I do it knowing it’s probably not enough to realize any of my goals. I try not to be sad. I hope that if I keep at it, all of the little bits of time I can spare will add up into great things and somehow get me out of this cycle.

Why is a Manhole Cover Round? Because Microsoft!

I’ve had some friends lately go through the interview process (and some who will be soon). What I always try to impress upon people (and myself when I have to do it) is that the interviewer is bumbling around about as much, if not more than you are. I think the interview at my current job was pretty good, but then I remember this gem:

“Why is a manhole cover round?”

At the time I didn’t know that this was an open-ended question. I thought it was a riddle or a logic puzzle. I’m surprisingly good at these. I say surprisingly, but maybe it isn’t all that surprising when I answered:

“Because the hole is round.”


“Well, is that right?”

“Uh. There wasn’t supposed to be a right answer. It was just an open-ended question.”

“What else would someone even say?”

At the time I thought it was a dumb question, but another way to look at it is that they found out a lot by the way I answered. I work in a job that requires logical reasoning and troubleshooting all day long every day. We quest for the best and most logical answers. I thought I did well.

Still, I don’t know what other people answer this question with, so I thought I’d Google it (about two years after I was asked). Apparently the real reason manhole covers are round is because Microsoft started asking why in their interviews.

I was not the only one who gave the practical, boring answer, but some other answers:

“A round manhole cover cannot fall through its circular opening, whereas a square manhole cover may fall in if it were inserted diagonally in the hole. (A Reuleaux triangle or other curve of constant width would also serve this purpose, but round covers are much easier to manufacture. The existence of a “lip” holding up the lid means that the underlying hole is smaller than the cover, so that other shapes might suffice.)”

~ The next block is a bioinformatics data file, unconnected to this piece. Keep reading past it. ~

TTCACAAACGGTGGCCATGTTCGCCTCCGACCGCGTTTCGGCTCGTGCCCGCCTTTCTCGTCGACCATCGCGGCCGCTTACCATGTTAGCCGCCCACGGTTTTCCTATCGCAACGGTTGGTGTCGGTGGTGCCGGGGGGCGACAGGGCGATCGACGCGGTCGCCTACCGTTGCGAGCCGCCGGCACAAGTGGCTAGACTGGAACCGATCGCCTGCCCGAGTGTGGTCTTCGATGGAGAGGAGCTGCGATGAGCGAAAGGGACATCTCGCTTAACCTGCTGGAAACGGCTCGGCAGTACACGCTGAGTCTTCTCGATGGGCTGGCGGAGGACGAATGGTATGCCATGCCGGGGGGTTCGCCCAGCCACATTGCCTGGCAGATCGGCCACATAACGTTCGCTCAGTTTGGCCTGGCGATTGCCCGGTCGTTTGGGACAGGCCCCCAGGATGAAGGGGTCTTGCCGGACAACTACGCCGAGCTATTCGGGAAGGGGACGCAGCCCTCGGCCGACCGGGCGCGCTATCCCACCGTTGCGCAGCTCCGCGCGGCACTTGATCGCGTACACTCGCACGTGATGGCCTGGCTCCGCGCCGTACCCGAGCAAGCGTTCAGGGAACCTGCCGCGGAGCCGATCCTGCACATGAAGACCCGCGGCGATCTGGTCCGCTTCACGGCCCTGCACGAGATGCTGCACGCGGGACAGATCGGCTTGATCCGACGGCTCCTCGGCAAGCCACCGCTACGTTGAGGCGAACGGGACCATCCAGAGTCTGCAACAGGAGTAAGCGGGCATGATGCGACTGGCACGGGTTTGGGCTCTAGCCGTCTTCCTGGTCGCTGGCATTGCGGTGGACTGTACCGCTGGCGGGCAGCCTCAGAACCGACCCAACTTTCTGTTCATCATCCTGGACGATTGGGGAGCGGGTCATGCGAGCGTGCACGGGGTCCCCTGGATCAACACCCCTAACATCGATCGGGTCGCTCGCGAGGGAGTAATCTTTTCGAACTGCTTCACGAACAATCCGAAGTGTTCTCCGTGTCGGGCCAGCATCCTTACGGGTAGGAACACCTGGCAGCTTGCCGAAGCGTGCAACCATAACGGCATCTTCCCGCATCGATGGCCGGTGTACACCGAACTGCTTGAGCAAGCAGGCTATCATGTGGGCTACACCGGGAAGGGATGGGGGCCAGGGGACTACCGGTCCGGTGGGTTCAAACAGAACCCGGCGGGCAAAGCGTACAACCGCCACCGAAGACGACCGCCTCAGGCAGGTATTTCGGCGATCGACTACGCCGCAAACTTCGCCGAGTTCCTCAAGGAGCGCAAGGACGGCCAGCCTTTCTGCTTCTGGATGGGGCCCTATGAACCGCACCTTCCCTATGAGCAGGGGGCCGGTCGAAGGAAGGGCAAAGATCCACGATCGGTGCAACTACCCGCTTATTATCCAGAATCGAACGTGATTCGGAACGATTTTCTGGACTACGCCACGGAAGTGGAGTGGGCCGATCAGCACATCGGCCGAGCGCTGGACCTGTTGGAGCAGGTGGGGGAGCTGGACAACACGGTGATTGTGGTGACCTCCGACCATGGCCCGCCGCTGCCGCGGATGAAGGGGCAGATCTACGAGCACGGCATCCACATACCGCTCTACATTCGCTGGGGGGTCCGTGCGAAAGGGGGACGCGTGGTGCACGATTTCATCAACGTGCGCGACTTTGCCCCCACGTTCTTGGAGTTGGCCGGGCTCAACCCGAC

Okay, you got me. I’m not an engineer.

“Round tubes are the strongest and most material-efficient shape against the compression of the earth around them, and so it is natural that the cover of a round tube assume a circular shape.”

I’m still not an engineer. This would explain why the internet is so strong, it also being constructed from a series of tubes.

“It’s easier to dig a circular hole and thus the cover is also circular.”

That’s a good point. I spent a lot of my youth in Cape Cod digging holes at the beach and I can’t say any of them were squares or triangles.

“The bearing surfaces of manhole frames and covers are machined to assure flatness and prevent them from becoming dislodged by traffic. Round castings are much easier to machine using a lathe.”

Yet again, these are things I didn’t realize. For all you machinists, score one for you.

“Human beings have a roughly circular cross-section.”

Here are the dumb answers I was looking for! Phew, all of these alternate answers were making me feel inadequate! This one I can totally feel superior to: “We’re kinda (but not really) circle, so they are too!”


…and I burst out into song, from Fiddler on the Roof. TRADITION! TRA-DI-TION! TRA-DI-TIOOOOON! To me, this answer is like saying: “Because that’s how God made it.” or just, “Because.” Even traditions have origins, people. I call FAIL on this answer.

Important to note, upon some investigation, not all manhole covers are actually round. Yes. The question itself makes an incorrect assumption. While round is most common, they also come in square and triangle. I think this easily ties into the message I was trying to send here. People who are interviewing currently, and will be soon as you graduate, don’t be too nervous as you interview. Know that the questions you will be asked and the people that ask them are flawed. They make incorrect assumptions, they steal things from Microsoft, and most have no right answer.

Just do the best to show your best, and you’ll do fine.

So, what do you answer if you get asked why is a manhole cover round?

Because Microsoft started asking people why.

The Tech Support Callers Everyone Loves

…and by loves, we mean we love that we have job security and can secretly feel superior. We remind ourselves this every day. It’s a mantra that keeps us going back to the phones no matter who we have to talk to.